Phage Φ2 and Φ5 were found to belong to the Myoviridae family, and our findings are in line with those of Ackermann [10] who indicated that 33 of a total of 43 Aeromonas phages he investigated were tailed and belonged to the Myoviridae family. Recently, other Aeromonas phage studies against different Aeromonas species by Haq et al. [11], Jun et al. [12], and Kim et al. [13] also reported that all phages they identified belonged to the Myoviridae family. Therefore, Myoviridae family members are most likely to be abundant in natural environments.
There was a correlation between the diameter of the plaques observed and the latent period and burst size for the A. hydrophila phage. The Φ2 had a short latent period (10 min), and these findings are in line with another study conducted by Anand et al. [14] who found that Aeromonas phage BPA 6 had a latent period of 10 min and a burst size of 244 PFU/cell.
The different MOI of Φ2 and Φ5 caused different bacterial growth patterns. The higher the MOI value, the sooner phage-resistant bacterial cells appeared. A similar result was noted by Kim et al. [13] for the phage PAS 1 against an Aeromonas salmonicida strain, indicating that bacterial resistance appeared after 3, 6, and 24 h at MOIs 10, 1, and 0.1, respectively.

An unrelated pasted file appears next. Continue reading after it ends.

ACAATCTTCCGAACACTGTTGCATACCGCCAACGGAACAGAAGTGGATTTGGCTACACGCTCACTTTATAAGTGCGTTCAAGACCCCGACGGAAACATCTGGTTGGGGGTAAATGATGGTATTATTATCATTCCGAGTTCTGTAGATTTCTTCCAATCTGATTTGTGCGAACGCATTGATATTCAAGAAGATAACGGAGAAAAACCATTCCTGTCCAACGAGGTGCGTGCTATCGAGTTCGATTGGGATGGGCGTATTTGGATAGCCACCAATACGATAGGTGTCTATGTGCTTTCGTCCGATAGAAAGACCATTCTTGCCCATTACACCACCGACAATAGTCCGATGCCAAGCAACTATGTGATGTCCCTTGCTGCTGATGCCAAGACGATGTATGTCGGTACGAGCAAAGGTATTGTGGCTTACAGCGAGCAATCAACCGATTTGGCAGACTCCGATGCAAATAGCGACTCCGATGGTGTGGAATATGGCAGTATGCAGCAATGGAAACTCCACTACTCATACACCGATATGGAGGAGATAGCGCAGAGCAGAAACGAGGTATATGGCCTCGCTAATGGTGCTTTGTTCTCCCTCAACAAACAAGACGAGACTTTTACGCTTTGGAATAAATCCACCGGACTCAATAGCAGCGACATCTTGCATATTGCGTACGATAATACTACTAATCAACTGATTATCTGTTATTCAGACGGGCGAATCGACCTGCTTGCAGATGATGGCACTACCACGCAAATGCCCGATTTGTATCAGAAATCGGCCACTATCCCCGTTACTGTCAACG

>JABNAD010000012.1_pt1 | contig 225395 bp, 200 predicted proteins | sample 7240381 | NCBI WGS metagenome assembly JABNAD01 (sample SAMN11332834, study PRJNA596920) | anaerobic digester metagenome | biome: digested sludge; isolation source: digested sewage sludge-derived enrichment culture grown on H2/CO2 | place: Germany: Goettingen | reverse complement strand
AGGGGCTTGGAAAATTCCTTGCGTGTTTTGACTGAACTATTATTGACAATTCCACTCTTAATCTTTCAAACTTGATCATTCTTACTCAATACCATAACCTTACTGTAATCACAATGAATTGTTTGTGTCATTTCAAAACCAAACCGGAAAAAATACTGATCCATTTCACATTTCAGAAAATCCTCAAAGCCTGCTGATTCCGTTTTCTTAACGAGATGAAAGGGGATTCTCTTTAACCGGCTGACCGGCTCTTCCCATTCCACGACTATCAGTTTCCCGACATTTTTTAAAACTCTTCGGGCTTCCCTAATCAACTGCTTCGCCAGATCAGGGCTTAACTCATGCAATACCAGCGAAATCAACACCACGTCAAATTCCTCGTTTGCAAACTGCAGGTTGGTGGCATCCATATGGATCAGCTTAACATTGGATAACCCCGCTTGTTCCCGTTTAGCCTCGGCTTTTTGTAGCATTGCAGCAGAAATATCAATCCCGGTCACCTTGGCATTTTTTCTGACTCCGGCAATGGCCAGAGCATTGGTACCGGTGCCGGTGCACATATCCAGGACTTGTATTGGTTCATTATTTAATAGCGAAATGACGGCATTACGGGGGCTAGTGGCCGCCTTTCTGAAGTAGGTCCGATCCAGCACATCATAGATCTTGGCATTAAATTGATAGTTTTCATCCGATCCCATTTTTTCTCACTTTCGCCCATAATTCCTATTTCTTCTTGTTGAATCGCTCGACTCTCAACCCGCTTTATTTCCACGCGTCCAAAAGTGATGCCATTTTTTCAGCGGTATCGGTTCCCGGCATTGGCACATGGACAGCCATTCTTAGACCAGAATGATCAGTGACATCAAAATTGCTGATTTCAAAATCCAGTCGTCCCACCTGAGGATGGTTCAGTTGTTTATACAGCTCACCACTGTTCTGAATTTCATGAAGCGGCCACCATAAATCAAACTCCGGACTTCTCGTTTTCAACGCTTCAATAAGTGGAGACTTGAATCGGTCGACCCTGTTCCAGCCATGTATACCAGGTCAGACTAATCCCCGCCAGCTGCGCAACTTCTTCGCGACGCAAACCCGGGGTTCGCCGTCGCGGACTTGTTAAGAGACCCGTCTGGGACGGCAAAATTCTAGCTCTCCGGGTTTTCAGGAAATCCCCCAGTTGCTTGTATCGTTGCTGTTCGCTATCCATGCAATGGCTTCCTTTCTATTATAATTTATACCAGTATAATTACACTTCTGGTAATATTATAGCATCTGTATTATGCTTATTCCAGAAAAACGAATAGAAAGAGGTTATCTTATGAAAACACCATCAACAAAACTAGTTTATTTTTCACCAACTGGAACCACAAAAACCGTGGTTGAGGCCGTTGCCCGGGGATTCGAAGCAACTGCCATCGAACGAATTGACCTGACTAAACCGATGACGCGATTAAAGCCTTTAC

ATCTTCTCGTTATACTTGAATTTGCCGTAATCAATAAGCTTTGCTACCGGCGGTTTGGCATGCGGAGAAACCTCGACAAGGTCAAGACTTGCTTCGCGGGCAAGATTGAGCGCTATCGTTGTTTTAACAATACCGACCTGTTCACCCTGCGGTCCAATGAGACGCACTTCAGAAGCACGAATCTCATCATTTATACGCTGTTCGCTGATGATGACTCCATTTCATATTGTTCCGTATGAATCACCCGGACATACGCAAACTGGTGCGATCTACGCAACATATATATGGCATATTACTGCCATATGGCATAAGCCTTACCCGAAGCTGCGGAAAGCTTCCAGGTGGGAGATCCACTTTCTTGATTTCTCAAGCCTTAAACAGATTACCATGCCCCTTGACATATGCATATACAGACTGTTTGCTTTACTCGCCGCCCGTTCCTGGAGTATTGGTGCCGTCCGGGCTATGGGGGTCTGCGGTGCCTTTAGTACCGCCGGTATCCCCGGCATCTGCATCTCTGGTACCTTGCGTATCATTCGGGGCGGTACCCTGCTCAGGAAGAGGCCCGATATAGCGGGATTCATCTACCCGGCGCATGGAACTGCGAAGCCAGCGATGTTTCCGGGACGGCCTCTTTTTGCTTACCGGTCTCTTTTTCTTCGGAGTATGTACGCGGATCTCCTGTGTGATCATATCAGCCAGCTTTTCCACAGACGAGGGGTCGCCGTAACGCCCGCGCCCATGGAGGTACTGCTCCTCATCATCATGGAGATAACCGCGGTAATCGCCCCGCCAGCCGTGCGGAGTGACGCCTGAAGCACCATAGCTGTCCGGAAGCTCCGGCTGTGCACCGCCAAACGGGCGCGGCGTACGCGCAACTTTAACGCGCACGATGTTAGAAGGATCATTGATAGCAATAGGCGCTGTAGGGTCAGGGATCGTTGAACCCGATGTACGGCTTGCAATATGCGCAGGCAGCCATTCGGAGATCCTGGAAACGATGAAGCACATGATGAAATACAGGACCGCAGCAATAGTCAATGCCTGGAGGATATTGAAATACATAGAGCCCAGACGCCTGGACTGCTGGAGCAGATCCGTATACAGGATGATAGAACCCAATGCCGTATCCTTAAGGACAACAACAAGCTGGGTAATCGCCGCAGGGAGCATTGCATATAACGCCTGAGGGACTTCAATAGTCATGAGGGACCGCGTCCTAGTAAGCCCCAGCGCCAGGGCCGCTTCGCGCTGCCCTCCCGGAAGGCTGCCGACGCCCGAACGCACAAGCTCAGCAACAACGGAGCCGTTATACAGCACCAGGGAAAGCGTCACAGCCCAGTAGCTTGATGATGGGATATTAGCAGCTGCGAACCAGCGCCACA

Several Aeromonas phages, such as Aeh1, Aeh2, AH1 have also been reported [12,15,16]. However, there have been few reports demonstrating the successful use of phages for the treatment of Aeromonas infections in catfish. The treatment of catfish by an intraperitoneal (IP) injection illustrated significant protective effects, which increased the relative percentages of the survival rates observed for fish compared to the controls when the MOI increased. Our study revealed that in the MOI-100 experiment the relative percentage survival was 100%. The study of Jun et al. [12] showed that the relative percentage survival of fish treated with A. hydrophila phages pAh6-C and pAh1-C was 16.67 ± 3.82% and 43.33 ± 2.89%, respectively, when the fish were injected with the bacterium (2.6 × 107 CFU/fish). However, the labour-intensive and time-consuming mode of delivery of bacteriophages can constitute a disadvantage for the treatment of fish by IP injection in catfish farms. Therefore, further studies should be conducted into whether phage treatments are effective when an on-farm oral method of administration is evaluated. With the use of bioreactors, large volumes of bacteriophages can be produced for bacteriophage incorporation into fish feed. Moreover, the survival of phages and their persistent survival on or in fish, as well as in phage-coated feed preparations should be studied under different environmental factors (e.g., temperature, salt concentration) to determine whether phages are able to persist and effectively reduce Aeromonas spp. levels in fish farms. In conclusion, this study demonstrates that phage treatment of Aeromonas spp. might be an effective tool to improve the survival of farmed catfish affected by MAS.